U.S. Defense Secy. Ashton "Ash" Carter

U.S. Defense Secy. Ashton “Ash” Carter

“India would like to migrate on flat deck design” in construction of its next carrier, Carter said, and the systems being installed on the USS Gerald R. Ford have “some advantages in terms of weight of the aircraft and others.” He said “we are more than willing to share it with India,” reports Defense Tech.

“The U.S. approach to this region is not to confront,” Carter said. “We have to do what we have been doing for 70 years, that is to keep the stability and peace that has allowed economic and social miracle in modern India and China.”

April 15, 2016   No Comments

India’s Defense Acquisition Council Approves P-8I Maritime Patrol Aircraft


The Indian Defense Acquisition Council has approved 4 additional Boeing P-8I long-range maritime patrol aircraft for $762 million for the Indian Navy. This order supplements the existing fleet of  8 such aircraft, reports Defense World. A variant of the Poseidon operated by the U.S. Navy, the P-8I is designed to protect the vast coastline and territorial waters of India. It can conduct anti-submarine and anti-surface warfare, intelligence, maritime patrol, and surveillance and reconnaissance missions.

The P-8I for Indian Navy, photo courtesy Boeing

The P-8I for Indian Navy, photo courtesy Boeing

July 19, 2015   No Comments

Indian Navy Opts for Sikorsky Helicopters

Sikorsky’s commercial bid for multi-role helicopters (MRH), submitted some time ago, will be opened later this month, after which final price negotiations for 16 units will begin. Two bidders had previously been approved in the technical trials stage but the other contender was eliminated due to financial scandals.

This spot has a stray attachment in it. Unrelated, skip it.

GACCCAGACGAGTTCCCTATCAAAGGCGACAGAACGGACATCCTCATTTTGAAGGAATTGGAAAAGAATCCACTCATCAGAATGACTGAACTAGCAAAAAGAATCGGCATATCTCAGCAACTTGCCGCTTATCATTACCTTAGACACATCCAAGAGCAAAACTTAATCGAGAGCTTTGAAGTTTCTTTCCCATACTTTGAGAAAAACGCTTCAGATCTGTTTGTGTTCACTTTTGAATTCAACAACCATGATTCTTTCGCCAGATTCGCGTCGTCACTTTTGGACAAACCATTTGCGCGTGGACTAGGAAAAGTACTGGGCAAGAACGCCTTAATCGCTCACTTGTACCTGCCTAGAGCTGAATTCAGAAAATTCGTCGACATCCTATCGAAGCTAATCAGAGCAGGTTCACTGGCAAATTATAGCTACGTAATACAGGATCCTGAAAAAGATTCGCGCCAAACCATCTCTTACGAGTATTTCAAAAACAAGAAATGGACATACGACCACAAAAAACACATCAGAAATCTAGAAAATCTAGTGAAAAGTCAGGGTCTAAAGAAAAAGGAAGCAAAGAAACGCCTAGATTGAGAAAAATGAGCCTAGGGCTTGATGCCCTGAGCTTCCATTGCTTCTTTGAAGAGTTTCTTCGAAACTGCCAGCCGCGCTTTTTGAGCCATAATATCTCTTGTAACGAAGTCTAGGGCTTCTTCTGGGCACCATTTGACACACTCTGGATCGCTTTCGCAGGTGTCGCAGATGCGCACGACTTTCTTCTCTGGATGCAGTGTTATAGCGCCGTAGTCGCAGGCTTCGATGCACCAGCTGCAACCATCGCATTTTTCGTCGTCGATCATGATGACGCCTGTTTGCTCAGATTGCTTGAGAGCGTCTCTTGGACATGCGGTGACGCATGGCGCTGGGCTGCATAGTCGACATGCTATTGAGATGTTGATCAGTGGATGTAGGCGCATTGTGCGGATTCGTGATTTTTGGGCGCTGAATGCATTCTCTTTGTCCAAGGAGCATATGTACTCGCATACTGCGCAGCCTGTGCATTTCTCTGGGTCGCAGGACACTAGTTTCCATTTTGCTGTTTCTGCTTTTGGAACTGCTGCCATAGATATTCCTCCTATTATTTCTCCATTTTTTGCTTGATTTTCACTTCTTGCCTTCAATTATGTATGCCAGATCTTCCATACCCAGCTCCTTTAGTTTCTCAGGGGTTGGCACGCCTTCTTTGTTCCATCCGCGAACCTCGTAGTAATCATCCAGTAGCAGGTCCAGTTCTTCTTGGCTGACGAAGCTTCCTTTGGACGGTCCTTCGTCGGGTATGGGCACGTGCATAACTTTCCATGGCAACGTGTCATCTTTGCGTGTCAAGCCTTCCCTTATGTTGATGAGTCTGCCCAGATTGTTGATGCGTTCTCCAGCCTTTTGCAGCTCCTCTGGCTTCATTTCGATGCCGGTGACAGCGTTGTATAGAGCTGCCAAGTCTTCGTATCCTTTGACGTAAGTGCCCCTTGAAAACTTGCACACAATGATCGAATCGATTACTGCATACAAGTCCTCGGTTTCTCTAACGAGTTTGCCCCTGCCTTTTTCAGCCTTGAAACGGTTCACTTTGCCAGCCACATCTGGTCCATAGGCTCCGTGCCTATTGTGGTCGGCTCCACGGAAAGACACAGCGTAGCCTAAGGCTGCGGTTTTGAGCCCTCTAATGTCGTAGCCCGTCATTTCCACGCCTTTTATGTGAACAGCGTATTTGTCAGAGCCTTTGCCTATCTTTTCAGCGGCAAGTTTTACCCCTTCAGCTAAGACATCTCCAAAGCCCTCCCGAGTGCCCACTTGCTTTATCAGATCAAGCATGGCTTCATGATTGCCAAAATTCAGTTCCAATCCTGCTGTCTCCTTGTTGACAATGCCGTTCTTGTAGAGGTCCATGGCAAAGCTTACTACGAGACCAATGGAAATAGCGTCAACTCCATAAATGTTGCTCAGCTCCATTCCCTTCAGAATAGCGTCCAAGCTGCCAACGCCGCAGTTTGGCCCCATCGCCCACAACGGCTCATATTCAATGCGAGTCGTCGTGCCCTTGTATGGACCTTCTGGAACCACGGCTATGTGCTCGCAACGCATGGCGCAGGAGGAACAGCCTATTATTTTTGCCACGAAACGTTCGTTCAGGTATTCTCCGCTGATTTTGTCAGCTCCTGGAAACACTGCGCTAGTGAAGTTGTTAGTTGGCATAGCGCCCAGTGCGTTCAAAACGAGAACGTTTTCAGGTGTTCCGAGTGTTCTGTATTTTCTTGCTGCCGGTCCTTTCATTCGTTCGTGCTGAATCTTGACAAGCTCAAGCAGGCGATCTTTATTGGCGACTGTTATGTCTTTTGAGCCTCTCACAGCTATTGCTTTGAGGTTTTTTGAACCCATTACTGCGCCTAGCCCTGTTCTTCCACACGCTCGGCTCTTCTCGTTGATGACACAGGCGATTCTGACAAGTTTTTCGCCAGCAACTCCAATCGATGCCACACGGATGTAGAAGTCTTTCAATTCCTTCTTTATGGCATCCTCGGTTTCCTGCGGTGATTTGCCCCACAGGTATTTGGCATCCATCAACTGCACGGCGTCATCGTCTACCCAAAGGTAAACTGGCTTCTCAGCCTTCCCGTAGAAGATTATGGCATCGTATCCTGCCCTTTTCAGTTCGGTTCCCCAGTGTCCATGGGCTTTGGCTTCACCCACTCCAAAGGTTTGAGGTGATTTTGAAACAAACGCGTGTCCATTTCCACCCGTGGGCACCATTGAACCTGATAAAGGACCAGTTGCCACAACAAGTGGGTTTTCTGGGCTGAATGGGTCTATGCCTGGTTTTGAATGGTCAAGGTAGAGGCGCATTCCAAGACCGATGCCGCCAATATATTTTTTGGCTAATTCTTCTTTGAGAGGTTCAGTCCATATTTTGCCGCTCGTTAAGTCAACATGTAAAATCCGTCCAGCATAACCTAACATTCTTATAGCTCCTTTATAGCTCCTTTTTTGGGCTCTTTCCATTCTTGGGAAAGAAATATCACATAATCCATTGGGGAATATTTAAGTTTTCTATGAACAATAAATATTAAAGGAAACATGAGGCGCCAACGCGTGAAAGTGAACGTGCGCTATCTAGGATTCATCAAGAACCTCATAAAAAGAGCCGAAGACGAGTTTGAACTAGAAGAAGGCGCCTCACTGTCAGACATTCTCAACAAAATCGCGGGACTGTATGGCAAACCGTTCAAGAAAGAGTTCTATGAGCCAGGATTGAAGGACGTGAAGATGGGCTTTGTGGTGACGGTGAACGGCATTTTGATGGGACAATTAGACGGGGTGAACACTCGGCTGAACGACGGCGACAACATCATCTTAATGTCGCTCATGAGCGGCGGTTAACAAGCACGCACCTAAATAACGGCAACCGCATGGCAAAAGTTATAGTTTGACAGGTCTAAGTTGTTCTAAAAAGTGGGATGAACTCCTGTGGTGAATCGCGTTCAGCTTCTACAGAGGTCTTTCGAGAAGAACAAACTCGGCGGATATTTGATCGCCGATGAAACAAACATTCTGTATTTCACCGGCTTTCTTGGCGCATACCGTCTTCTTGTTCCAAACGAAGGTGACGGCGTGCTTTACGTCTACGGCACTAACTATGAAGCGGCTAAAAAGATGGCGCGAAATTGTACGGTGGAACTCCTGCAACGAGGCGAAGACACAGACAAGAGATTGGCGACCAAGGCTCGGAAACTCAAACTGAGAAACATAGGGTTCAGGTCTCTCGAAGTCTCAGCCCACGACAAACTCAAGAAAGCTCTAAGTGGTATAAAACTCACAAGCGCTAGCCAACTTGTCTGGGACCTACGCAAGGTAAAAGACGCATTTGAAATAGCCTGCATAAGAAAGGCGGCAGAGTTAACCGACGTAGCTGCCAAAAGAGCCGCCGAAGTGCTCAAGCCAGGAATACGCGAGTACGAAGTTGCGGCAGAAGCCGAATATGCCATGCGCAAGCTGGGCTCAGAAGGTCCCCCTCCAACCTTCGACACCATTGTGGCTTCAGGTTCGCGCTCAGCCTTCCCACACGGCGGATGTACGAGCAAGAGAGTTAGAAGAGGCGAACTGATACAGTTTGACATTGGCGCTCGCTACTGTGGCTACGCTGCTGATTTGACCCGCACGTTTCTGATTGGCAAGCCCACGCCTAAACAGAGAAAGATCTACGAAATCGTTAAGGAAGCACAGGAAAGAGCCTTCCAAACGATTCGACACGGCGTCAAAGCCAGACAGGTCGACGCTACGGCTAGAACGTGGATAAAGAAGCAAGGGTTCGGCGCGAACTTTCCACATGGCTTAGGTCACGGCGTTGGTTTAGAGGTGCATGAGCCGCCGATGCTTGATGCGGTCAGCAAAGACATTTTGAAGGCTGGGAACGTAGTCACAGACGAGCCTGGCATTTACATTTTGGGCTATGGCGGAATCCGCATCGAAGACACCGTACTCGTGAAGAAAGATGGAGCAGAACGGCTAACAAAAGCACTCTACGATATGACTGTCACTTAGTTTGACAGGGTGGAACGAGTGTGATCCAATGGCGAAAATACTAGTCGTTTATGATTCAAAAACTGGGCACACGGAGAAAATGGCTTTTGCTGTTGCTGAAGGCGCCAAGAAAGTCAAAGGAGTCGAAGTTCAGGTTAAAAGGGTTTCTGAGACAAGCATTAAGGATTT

The S-70B Seahawk is a 10-ton, twin-engine, ship-borne platform with advanced anti-ship and anti-submarine warfare capability manufactured by the United Technologies subsidiary in Connecticut.  Under the terms of the tender, it will be customized for amphibious assault operations and will replace the Indian Navy’s aging fleet of Augusta Westland Sea King Mk42B/C helicopters. The long-pending acquisition of the 16 helicopters is critical for the navy since it is  running out of choppers that can detect, track and kill enemy submarines. Indian Navy officers said MRH numbers were expected to increase to around 100 units in future for deployment aboard newer warships as they were commissioned. This is the first win for a defense application by storied maker of choppers. Textron’s Bell Helicopter unit has a strong presence in India already and Boeing has won some Apache business as well.

Sikorsky S70B Helicopter, Photo credit WIkipedia

Sikorsky S70B Helicopter, Photo credit WIkipedia

India’s Navy is also keen to kick-start a much bigger project for manufacturing 124 multi-role helicopters, armed with anti-submarine warfare (ASW) and early-warning capabilities as well as customized for amphibious commando operations, in a project worth  $3 billion.

November 13, 2014   No Comments